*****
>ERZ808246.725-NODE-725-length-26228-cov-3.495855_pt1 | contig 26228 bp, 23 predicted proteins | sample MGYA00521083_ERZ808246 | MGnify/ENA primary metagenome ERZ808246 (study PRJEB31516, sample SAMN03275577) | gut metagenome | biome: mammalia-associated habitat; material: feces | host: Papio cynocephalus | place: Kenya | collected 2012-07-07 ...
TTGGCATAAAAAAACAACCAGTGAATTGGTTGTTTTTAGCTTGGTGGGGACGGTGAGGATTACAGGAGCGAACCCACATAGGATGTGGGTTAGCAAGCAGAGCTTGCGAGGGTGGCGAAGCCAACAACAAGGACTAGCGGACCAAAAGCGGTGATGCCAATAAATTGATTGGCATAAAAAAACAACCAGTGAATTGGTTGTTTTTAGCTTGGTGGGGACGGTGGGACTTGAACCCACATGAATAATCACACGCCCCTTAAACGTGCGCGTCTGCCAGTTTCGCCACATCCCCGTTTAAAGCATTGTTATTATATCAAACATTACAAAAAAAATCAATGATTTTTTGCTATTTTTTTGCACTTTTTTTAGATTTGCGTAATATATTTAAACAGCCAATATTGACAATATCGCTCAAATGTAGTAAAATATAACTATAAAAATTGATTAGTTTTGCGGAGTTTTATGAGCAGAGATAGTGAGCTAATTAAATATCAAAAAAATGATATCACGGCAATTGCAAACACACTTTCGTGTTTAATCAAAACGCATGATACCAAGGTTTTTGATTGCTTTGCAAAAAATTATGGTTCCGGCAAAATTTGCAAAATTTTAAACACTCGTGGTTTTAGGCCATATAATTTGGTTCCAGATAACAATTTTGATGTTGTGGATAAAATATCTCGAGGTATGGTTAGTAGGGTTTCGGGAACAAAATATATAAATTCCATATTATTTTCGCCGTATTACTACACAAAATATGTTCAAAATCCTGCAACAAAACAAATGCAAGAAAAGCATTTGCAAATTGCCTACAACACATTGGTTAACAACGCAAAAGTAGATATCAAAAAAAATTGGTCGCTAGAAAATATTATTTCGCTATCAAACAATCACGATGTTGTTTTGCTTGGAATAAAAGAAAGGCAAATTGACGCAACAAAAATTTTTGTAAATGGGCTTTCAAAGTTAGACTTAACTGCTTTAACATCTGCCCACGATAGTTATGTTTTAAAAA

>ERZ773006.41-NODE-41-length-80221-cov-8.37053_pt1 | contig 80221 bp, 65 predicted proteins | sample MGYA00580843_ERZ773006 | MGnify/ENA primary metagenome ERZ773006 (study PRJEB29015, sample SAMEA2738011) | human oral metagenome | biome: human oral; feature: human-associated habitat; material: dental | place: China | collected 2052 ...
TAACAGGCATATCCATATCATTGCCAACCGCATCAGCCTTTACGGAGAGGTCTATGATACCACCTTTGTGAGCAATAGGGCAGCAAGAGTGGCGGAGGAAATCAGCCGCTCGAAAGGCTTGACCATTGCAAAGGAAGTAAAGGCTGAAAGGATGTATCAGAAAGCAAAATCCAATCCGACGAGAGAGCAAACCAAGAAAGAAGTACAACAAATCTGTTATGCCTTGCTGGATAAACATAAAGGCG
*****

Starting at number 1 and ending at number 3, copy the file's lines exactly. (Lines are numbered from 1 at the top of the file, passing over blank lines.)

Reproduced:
>ERZ808246.725-NODE-725-length-26228-cov-3.495855_pt1 | contig 26228 bp, 23 predicted proteins | sample MGYA00521083_ERZ808246 | MGnify/ENA primary metagenome ERZ808246 (study PRJEB31516, sample SAMN03275577) | gut metagenome | biome: mammalia-associated habitat; material: feces | host: Papio cynocephalus | place: Kenya | collected 2012-07-07 ...
TTGGCATAAAAAAACAACCAGTGAATTGGTTGTTTTTAGCTTGGTGGGGACGGTGAGGATTACAGGAGCGAACCCACATAGGATGTGGGTTAGCAAGCAGAGCTTGCGAGGGTGGCGAAGCCAACAACAAGGACTAGCGGACCAAAAGCGGTGATGCCAATAAATTGATTGGCATAAAAAAACAACCAGTGAATTGGTTGTTTTTAGCTTGGTGGGGACGGTGGGACTTGAACCCACATGAATAATCACACGCCCCTTAAACGTGCGCGTCTGCCAGTTTCGCCACATCCCCGTTTAAAGCATTGTTATTATATCAAACATTACAAAAAAAATCAATGATTTTTTGCTATTTTTTTGCACTTTTTTTAGATTTGCGTAATATATTTAAACAGCCAATATTGACAATATCGCTCAAATGTAGTAAAATATAACTATAAAAATTGATTAGTTTTGCGGAGTTTTATGAGCAGAGATAGTGAGCTAATTAAATATCAAAAAAATGATATCACGGCAATTGCAAACACACTTTCGTGTTTAATCAAAACGCATGATACCAAGGTTTTTGATTGCTTTGCAAAAAATTATGGTTCCGGCAAAATTTGCAAAATTTTAAACACTCGTGGTTTTAGGCCATATAATTTGGTTCCAGATAACAATTTTGATGTTGTGGATAAAATATCTCGAGGTATGGTTAGTAGGGTTTCGGGAACAAAATATATAAATTCCATATTATTTTCGCCGTATTACTACACAAAATATGTTCAAAATCCTGCAACAAAACAAATGCAAGAAAAGCATTTGCAAATTGCCTACAACACATTGGTTAACAACGCAAAAGTAGATATCAAAAAAAATTGGTCGCTAGAAAATATTATTTCGCTATCAAACAATCACGATGTTGTTTTGCTTGGAATAAAAGAAAGGCAAATTGACGCAACAAAAATTTTTGTAAATGGGCTTTCAAAGTTAGACTTAACTGCTTTAACATCTGCCCACGATAGTTATGTTTTAAAAA

>ERZ773006.41-NODE-41-length-80221-cov-8.37053_pt1 | contig 80221 bp, 65 predicted proteins | sample MGYA00580843_ERZ773006 | MGnify/ENA primary metagenome ERZ773006 (study PRJEB29015, sample SAMEA2738011) | human oral metagenome | biome: human oral; feature: human-associated habitat; material: dental | place: China | collected 2052 ...